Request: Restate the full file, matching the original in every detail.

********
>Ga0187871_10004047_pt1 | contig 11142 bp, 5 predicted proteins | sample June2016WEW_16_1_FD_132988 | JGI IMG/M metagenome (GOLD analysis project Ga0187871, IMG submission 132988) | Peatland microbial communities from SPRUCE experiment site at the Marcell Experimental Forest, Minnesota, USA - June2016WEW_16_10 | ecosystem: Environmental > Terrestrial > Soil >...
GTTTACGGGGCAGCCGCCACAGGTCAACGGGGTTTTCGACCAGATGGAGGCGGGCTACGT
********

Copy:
>Ga0187871_10004047_pt1 | contig 11142 bp, 5 predicted proteins | sample June2016WEW_16_1_FD_132988 | JGI IMG/M metagenome (GOLD analysis project Ga0187871, IMG submission 132988) | Peatland microbial communities from SPRUCE experiment site at the Marcell Experimental Forest, Minnesota, USA - June2016WEW_16_10 | ecosystem: Environmental > Terrestrial > Soil >...
GTTTACGGGGCAGCCGCCACAGGTCAACGGGGTTTTCGACCAGATGGAGGCGGGCTACGT